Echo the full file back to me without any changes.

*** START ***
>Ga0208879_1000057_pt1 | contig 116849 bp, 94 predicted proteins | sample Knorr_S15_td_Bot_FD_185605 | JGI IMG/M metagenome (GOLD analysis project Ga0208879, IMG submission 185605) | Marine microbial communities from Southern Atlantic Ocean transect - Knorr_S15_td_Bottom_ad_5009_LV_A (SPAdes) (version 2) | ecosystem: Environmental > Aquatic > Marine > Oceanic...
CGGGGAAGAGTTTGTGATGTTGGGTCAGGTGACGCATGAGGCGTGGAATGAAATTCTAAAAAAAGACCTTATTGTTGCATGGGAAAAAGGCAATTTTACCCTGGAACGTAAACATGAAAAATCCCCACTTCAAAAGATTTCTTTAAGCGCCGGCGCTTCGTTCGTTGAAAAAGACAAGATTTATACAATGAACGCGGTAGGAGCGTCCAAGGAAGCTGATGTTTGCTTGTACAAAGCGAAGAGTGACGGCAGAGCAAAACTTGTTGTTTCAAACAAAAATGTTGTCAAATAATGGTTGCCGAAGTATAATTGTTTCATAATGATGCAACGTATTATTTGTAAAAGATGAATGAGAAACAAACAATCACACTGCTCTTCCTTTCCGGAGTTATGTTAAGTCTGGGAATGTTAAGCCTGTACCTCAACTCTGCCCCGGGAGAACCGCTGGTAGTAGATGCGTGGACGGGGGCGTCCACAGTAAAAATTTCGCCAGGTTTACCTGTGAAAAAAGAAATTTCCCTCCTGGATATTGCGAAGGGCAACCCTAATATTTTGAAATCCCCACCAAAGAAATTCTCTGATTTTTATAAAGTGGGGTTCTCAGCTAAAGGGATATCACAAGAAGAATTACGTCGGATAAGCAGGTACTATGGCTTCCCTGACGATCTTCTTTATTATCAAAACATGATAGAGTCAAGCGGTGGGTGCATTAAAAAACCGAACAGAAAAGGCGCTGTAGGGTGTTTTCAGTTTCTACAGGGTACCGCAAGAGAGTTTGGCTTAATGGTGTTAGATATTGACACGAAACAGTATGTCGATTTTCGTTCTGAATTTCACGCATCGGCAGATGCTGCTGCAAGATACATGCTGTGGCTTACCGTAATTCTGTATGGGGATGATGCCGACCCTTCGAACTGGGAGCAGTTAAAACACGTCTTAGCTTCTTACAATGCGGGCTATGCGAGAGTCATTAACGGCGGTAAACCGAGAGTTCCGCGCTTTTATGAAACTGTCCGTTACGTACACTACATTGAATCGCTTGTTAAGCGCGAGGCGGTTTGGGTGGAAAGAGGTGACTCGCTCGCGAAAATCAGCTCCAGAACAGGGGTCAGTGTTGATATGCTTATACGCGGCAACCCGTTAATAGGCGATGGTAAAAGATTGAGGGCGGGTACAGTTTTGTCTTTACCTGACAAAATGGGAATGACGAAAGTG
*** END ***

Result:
>Ga0208879_1000057_pt1 | contig 116849 bp, 94 predicted proteins | sample Knorr_S15_td_Bot_FD_185605 | JGI IMG/M metagenome (GOLD analysis project Ga0208879, IMG submission 185605) | Marine microbial communities from Southern Atlantic Ocean transect - Knorr_S15_td_Bottom_ad_5009_LV_A (SPAdes) (version 2) | ecosystem: Environmental > Aquatic > Marine > Oceanic...
CGGGGAAGAGTTTGTGATGTTGGGTCAGGTGACGCATGAGGCGTGGAATGAAATTCTAAAAAAAGACCTTATTGTTGCATGGGAAAAAGGCAATTTTACCCTGGAACGTAAACATGAAAAATCCCCACTTCAAAAGATTTCTTTAAGCGCCGGCGCTTCGTTCGTTGAAAAAGACAAGATTTATACAATGAACGCGGTAGGAGCGTCCAAGGAAGCTGATGTTTGCTTGTACAAAGCGAAGAGTGACGGCAGAGCAAAACTTGTTGTTTCAAACAAAAATGTTGTCAAATAATGGTTGCCGAAGTATAATTGTTTCATAATGATGCAACGTATTATTTGTAAAAGATGAATGAGAAACAAACAATCACACTGCTCTTCCTTTCCGGAGTTATGTTAAGTCTGGGAATGTTAAGCCTGTACCTCAACTCTGCCCCGGGAGAACCGCTGGTAGTAGATGCGTGGACGGGGGCGTCCACAGTAAAAATTTCGCCAGGTTTACCTGTGAAAAAAGAAATTTCCCTCCTGGATATTGCGAAGGGCAACCCTAATATTTTGAAATCCCCACCAAAGAAATTCTCTGATTTTTATAAAGTGGGGTTCTCAGCTAAAGGGATATCACAAGAAGAATTACGTCGGATAAGCAGGTACTATGGCTTCCCTGACGATCTTCTTTATTATCAAAACATGATAGAGTCAAGCGGTGGGTGCATTAAAAAACCGAACAGAAAAGGCGCTGTAGGGTGTTTTCAGTTTCTACAGGGTACCGCAAGAGAGTTTGGCTTAATGGTGTTAGATATTGACACGAAACAGTATGTCGATTTTCGTTCTGAATTTCACGCATCGGCAGATGCTGCTGCAAGATACATGCTGTGGCTTACCGTAATTCTGTATGGGGATGATGCCGACCCTTCGAACTGGGAGCAGTTAAAACACGTCTTAGCTTCTTACAATGCGGGCTATGCGAGAGTCATTAACGGCGGTAAACCGAGAGTTCCGCGCTTTTATGAAACTGTCCGTTACGTACACTACATTGAATCGCTTGTTAAGCGCGAGGCGGTTTGGGTGGAAAGAGGTGACTCGCTCGCGAAAATCAGCTCCAGAACAGGGGTCAGTGTTGATATGCTTATACGCGGCAACCCGTTAATAGGCGATGGTAAAAGATTGAGGGCGGGTACAGTTTTGTCTTTACCTGACAAAATGGGAATGACGAAAGTG